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A woman using a braille keyboard while working at her computer.

Post-pandemic economic recovery must include Canadians with sight loss

by John M. Rafferty

Before the COVID-19 pandemic hit, no one could have predicted how the employment landscape would shift. The pandemic has underscored existing inequalities: vulnerable groups and those living on low incomes have experienced the most job losses, reduced hours at work, and restricted access to community services and supports.

As one of many organizations providing support to Canadians with disabilities, CNIB ramped up its employment program as our talent pool of job seekers with sight loss grew by 300 per cent since March 2020. Only 31 per cent of working-age adults with sight loss are employed full time, compared to the national employment rate of 65.5 per cent. 

The un- and under-employment of Canadians with sight loss is an even greater concern in the aftermath of COVID-19, as the pandemic has significantly increased barriers to employment in a world defined by physical distancing. Simply put, Canadians with sight loss are facing an employment crisis but it can be averted with the right supports.

CNIB is calling on all political parties, and all candidates, in the upcoming election to commit to securing the development of critical employment programs for Canadians with disabilities as the economy re-opens. 

CNIB recommends the federal government enhance multi-year funding for employment programs supporting Canadians with disabilities, in the wake of an imminent post-pandemic employment crisis. According to CNIB’s 2021 Levels of Employment Study, 31 per cent of working Canadians with sight loss have had a change in employment status, including reduced hours and reduced pay, due to COVID-19.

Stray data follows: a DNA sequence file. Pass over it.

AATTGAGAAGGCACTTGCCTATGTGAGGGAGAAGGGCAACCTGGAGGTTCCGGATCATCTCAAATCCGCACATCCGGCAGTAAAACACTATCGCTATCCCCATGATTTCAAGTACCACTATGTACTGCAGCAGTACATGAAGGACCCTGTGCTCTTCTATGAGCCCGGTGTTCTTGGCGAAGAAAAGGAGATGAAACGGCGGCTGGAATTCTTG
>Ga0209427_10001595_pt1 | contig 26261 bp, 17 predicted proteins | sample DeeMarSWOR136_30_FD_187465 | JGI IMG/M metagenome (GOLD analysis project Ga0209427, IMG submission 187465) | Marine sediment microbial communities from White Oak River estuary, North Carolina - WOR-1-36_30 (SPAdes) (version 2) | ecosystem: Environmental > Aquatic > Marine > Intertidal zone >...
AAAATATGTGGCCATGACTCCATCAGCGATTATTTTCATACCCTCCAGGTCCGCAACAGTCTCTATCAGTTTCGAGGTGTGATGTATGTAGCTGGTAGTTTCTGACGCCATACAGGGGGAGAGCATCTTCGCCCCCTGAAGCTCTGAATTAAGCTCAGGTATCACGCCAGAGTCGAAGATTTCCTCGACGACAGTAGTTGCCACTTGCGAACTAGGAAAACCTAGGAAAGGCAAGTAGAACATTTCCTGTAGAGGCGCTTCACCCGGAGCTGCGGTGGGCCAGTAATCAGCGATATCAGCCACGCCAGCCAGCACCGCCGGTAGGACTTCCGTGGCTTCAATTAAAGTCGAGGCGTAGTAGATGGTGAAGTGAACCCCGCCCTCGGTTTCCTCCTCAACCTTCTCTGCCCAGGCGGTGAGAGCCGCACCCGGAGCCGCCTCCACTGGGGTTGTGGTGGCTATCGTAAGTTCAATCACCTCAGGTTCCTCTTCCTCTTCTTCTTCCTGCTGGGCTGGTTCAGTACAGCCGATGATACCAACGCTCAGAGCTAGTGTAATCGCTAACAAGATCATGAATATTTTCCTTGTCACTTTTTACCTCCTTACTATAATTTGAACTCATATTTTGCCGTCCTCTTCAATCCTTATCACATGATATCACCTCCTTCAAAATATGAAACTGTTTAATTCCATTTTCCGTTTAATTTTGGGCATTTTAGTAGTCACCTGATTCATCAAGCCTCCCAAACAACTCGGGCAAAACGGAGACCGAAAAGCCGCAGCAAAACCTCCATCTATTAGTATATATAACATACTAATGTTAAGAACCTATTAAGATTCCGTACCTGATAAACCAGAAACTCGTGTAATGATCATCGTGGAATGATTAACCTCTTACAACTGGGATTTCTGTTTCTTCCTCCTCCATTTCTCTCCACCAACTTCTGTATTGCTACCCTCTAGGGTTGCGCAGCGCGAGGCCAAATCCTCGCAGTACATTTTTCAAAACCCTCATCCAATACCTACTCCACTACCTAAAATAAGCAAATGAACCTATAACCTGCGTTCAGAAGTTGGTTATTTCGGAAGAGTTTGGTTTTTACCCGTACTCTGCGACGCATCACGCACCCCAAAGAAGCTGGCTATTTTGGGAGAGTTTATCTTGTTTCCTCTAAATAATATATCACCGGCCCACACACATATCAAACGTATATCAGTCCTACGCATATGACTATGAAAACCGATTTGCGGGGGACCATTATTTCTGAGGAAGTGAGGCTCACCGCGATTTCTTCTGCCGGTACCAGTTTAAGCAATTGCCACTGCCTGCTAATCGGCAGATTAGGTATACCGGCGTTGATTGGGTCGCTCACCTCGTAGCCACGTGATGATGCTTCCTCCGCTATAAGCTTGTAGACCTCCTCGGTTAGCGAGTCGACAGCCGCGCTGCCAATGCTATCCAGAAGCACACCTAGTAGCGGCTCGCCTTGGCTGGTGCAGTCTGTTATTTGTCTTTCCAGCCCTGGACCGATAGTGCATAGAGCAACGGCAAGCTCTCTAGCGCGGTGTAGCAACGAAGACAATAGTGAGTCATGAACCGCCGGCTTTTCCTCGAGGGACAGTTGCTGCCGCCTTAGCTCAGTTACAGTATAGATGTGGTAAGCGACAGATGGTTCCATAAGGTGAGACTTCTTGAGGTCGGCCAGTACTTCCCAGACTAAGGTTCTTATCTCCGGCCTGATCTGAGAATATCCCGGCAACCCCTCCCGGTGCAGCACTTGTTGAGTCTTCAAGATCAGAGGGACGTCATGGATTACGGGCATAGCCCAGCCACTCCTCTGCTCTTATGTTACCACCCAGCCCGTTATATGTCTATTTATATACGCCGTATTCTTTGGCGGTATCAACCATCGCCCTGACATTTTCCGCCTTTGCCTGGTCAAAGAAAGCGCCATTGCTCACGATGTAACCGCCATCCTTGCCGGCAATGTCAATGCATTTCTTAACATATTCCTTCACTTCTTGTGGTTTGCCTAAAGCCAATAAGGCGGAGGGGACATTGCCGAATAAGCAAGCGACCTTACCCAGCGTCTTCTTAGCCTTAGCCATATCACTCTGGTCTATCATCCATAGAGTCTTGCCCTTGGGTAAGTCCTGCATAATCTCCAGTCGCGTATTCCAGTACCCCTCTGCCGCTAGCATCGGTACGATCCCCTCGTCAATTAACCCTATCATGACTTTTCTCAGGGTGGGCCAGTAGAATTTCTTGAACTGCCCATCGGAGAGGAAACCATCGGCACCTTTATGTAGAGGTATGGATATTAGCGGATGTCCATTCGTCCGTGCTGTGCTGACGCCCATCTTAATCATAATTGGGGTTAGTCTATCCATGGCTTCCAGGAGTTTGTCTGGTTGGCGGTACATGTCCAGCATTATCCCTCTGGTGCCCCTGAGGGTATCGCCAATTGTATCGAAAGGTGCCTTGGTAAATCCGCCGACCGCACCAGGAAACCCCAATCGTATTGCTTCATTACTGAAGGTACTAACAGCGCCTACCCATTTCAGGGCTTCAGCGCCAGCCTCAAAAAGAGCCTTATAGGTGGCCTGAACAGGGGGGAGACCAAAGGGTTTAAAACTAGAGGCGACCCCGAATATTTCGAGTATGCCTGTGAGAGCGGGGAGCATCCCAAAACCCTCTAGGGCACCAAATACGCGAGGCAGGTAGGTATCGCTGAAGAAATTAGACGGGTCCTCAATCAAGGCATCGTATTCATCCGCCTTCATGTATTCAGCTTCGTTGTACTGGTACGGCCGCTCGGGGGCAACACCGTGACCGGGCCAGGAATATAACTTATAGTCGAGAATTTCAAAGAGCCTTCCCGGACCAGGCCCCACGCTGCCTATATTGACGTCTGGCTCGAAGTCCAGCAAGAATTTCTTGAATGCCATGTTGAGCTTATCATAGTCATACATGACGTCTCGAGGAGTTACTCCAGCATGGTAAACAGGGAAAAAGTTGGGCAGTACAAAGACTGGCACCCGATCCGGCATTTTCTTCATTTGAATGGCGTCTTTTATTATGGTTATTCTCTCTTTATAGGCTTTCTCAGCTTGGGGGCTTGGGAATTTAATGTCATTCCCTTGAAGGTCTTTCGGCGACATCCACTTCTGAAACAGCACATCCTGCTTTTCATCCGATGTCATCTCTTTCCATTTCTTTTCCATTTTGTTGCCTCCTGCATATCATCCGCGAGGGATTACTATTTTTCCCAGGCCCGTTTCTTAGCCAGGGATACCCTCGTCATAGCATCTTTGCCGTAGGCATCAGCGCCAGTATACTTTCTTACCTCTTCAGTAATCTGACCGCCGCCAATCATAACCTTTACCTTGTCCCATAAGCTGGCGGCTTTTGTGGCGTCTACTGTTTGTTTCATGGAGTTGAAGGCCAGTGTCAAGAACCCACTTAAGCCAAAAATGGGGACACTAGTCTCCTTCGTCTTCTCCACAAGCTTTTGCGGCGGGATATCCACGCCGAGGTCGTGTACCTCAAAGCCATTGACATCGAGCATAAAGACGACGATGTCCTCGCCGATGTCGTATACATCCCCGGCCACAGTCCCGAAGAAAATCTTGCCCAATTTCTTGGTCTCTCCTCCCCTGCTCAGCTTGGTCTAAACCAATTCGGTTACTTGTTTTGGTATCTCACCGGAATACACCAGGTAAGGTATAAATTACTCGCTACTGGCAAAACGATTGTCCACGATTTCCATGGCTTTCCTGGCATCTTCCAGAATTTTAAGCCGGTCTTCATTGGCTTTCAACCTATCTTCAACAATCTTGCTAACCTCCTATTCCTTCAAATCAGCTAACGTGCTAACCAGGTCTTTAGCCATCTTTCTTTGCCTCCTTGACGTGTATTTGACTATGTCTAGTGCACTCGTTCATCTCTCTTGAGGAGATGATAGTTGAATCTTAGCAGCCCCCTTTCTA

Future federal government programs that aim to improve employment rates among Canadians with disabilities must not cause a clawback on any provincial/territorial support programs. Many Canadians with disabilities rely on part-time income to supplement their existing disability support. Any employment strategies from the federal government need to support and encourage Canadians with disabilities to enter the workforce, rather than disincentivize. 

A significant barrier to finding employment is a lack of access and the affordability of assistive devices, such as magnifiers, magnification software, screen readers, refreshable braille displays and CCTVs. To help Canadians with disabilities access the devices they need to be successful in the workplace, the Government of Canada must establish a national assistive devices program – one that is inclusive of entrepreneurs, gig workers, and students with disabilities – and not be tied to an employer. 

Without multi-year funding for employment programs that support Canadians with disabilities in the wake of an imminent post-pandemic employment crisis, the lingering effects of the pandemic may be with us for years to come in the form of higher poverty, greater reliance on unemployment programs and inequality. Let's not go there.

CNIB looks forward to ensuring that our next Government and new Members of Parliament make the needs of Canadians with sight loss a priority.

John Rafferty is CNIB's President and CEO